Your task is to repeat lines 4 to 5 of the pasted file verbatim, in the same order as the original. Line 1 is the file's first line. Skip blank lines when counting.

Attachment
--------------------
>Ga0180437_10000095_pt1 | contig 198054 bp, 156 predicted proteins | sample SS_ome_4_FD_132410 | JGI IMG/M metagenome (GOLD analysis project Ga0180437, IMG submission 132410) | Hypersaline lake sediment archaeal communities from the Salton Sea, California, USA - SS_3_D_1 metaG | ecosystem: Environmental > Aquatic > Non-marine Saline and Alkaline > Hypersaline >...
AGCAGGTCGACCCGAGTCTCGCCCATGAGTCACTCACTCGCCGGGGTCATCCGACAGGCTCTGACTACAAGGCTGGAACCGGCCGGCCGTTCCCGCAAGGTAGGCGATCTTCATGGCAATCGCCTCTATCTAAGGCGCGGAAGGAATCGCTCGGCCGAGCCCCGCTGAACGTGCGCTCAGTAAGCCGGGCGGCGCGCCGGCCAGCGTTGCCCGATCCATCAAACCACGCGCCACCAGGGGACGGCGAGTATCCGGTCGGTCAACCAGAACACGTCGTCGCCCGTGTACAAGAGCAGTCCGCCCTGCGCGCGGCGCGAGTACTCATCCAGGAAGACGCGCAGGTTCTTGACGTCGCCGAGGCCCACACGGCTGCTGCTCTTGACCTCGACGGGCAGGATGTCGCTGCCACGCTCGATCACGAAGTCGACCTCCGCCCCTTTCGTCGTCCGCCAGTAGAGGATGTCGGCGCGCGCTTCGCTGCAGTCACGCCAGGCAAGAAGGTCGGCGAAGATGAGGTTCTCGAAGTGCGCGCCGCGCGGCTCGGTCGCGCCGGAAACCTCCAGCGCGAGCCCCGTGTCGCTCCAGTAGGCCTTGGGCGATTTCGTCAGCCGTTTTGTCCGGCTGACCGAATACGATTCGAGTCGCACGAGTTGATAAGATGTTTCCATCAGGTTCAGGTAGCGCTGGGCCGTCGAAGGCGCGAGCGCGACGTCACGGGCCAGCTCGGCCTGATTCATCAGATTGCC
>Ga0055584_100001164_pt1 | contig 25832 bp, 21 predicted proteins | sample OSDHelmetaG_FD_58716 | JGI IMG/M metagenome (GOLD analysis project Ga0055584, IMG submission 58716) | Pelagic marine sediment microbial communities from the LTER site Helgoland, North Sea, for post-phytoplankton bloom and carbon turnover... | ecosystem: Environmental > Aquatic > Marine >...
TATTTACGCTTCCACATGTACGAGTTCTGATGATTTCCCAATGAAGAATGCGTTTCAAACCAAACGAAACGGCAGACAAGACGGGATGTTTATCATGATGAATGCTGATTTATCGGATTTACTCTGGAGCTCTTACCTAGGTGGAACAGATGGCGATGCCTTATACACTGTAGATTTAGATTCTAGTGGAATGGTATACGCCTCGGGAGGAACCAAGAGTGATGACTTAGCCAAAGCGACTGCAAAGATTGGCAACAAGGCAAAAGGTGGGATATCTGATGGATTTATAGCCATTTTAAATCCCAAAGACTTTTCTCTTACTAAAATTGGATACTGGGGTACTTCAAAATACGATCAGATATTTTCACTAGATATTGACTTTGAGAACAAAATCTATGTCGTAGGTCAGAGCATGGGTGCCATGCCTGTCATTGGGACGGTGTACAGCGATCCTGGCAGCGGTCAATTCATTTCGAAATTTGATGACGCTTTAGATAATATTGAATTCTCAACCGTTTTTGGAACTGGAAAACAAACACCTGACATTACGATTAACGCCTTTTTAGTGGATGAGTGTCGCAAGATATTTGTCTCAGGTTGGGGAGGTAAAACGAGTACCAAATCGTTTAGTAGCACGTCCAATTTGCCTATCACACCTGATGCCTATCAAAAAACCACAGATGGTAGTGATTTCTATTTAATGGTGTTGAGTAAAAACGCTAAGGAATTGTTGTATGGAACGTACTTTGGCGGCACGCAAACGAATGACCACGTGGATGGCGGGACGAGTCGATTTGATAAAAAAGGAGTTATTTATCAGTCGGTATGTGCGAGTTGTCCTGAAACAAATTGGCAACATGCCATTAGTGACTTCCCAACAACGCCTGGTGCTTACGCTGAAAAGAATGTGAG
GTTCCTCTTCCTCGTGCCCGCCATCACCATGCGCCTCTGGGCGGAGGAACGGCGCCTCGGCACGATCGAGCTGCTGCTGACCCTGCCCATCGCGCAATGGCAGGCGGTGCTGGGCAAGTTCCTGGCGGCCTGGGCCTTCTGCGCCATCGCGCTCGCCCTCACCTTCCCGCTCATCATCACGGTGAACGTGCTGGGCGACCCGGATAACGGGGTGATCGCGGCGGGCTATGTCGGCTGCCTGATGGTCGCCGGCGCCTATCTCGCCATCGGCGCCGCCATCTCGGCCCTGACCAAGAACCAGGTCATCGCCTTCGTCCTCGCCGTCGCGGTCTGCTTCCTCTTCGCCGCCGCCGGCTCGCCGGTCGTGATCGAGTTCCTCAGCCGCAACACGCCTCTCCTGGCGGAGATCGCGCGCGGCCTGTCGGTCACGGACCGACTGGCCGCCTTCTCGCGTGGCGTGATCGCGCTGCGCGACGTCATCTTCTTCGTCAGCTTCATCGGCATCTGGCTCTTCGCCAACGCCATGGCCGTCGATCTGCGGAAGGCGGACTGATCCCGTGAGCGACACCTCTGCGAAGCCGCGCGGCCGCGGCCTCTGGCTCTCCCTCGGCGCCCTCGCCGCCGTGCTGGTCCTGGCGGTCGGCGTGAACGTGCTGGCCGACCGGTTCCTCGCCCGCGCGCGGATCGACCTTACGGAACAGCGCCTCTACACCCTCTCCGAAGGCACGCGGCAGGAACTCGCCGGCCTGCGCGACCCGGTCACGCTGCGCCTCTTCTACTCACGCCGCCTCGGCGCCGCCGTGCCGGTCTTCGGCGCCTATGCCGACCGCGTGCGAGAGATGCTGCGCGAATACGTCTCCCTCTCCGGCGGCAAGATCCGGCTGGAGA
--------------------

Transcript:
TATTTACGCTTCCACATGTACGAGTTCTGATGATTTCCCAATGAAGAATGCGTTTCAAACCAAACGAAACGGCAGACAAGACGGGATGTTTATCATGATGAATGCTGATTTATCGGATTTACTCTGGAGCTCTTACCTAGGTGGAACAGATGGCGATGCCTTATACACTGTAGATTTAGATTCTAGTGGAATGGTATACGCCTCGGGAGGAACCAAGAGTGATGACTTAGCCAAAGCGACTGCAAAGATTGGCAACAAGGCAAAAGGTGGGATATCTGATGGATTTATAGCCATTTTAAATCCCAAAGACTTTTCTCTTACTAAAATTGGATACTGGGGTACTTCAAAATACGATCAGATATTTTCACTAGATATTGACTTTGAGAACAAAATCTATGTCGTAGGTCAGAGCATGGGTGCCATGCCTGTCATTGGGACGGTGTACAGCGATCCTGGCAGCGGTCAATTCATTTCGAAATTTGATGACGCTTTAGATAATATTGAATTCTCAACCGTTTTTGGAACTGGAAAACAAACACCTGACATTACGATTAACGCCTTTTTAGTGGATGAGTGTCGCAAGATATTTGTCTCAGGTTGGGGAGGTAAAACGAGTACCAAATCGTTTAGTAGCACGTCCAATTTGCCTATCACACCTGATGCCTATCAAAAAACCACAGATGGTAGTGATTTCTATTTAATGGTGTTGAGTAAAAACGCTAAGGAATTGTTGTATGGAACGTACTTTGGCGGCACGCAAACGAATGACCACGTGGATGGCGGGACGAGTCGATTTGATAAAAAAGGAGTTATTTATCAGTCGGTATGTGCGAGTTGTCCTGAAACAAATTGGCAACATGCCATTAGTGACTTCCCAACAACGCCTGGTGCTTACGCTGAAAAGAATGTGAG
GTTCCTCTTCCTCGTGCCCGCCATCACCATGCGCCTCTGGGCGGAGGAACGGCGCCTCGGCACGATCGAGCTGCTGCTGACCCTGCCCATCGCGCAATGGCAGGCGGTGCTGGGCAAGTTCCTGGCGGCCTGGGCCTTCTGCGCCATCGCGCTCGCCCTCACCTTCCCGCTCATCATCACGGTGAACGTGCTGGGCGACCCGGATAACGGGGTGATCGCGGCGGGCTATGTCGGCTGCCTGATGGTCGCCGGCGCCTATCTCGCCATCGGCGCCGCCATCTCGGCCCTGACCAAGAACCAGGTCATCGCCTTCGTCCTCGCCGTCGCGGTCTGCTTCCTCTTCGCCGCCGCCGGCTCGCCGGTCGTGATCGAGTTCCTCAGCCGCAACACGCCTCTCCTGGCGGAGATCGCGCGCGGCCTGTCGGTCACGGACCGACTGGCCGCCTTCTCGCGTGGCGTGATCGCGCTGCGCGACGTCATCTTCTTCGTCAGCTTCATCGGCATCTGGCTCTTCGCCAACGCCATGGCCGTCGATCTGCGGAAGGCGGACTGATCCCGTGAGCGACACCTCTGCGAAGCCGCGCGGCCGCGGCCTCTGGCTCTCCCTCGGCGCCCTCGCCGCCGTGCTGGTCCTGGCGGTCGGCGTGAACGTGCTGGCCGACCGGTTCCTCGCCCGCGCGCGGATCGACCTTACGGAACAGCGCCTCTACACCCTCTCCGAAGGCACGCGGCAGGAACTCGCCGGCCTGCGCGACCCGGTCACGCTGCGCCTCTTCTACTCACGCCGCCTCGGCGCCGCCGTGCCGGTCTTCGGCGCCTATGCCGACCGCGTGCGAGAGATGCTGCGCGAATACGTCTCCCTCTCCGGCGGCAAGATCCGGCTGGAGA